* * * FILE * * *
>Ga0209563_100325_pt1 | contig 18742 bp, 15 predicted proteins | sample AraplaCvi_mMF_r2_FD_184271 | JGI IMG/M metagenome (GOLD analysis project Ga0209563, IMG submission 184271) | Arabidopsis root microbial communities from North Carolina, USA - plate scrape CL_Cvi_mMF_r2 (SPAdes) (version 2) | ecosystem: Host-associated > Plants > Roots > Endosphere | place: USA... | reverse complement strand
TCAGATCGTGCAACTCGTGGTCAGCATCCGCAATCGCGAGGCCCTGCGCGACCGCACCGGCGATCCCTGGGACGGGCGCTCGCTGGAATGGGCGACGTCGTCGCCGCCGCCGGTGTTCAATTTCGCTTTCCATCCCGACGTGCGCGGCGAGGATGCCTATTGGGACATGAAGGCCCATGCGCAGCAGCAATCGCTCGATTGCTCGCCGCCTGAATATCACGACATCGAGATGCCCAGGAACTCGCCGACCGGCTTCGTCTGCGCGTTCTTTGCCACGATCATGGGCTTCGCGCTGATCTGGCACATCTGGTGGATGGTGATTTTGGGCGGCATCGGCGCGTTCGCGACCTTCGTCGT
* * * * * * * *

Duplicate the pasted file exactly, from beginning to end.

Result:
>Ga0209563_100325_pt1 | contig 18742 bp, 15 predicted proteins | sample AraplaCvi_mMF_r2_FD_184271 | JGI IMG/M metagenome (GOLD analysis project Ga0209563, IMG submission 184271) | Arabidopsis root microbial communities from North Carolina, USA - plate scrape CL_Cvi_mMF_r2 (SPAdes) (version 2) | ecosystem: Host-associated > Plants > Roots > Endosphere | place: USA... | reverse complement strand
TCAGATCGTGCAACTCGTGGTCAGCATCCGCAATCGCGAGGCCCTGCGCGACCGCACCGGCGATCCCTGGGACGGGCGCTCGCTGGAATGGGCGACGTCGTCGCCGCCGCCGGTGTTCAATTTCGCTTTCCATCCCGACGTGCGCGGCGAGGATGCCTATTGGGACATGAAGGCCCATGCGCAGCAGCAATCGCTCGATTGCTCGCCGCCTGAATATCACGACATCGAGATGCCCAGGAACTCGCCGACCGGCTTCGTCTGCGCGTTCTTTGCCACGATCATGGGCTTCGCGCTGATCTGGCACATCTGGTGGATGGTGATTTTGGGCGGCATCGGCGCGTTCGCGACCTTCGTCGT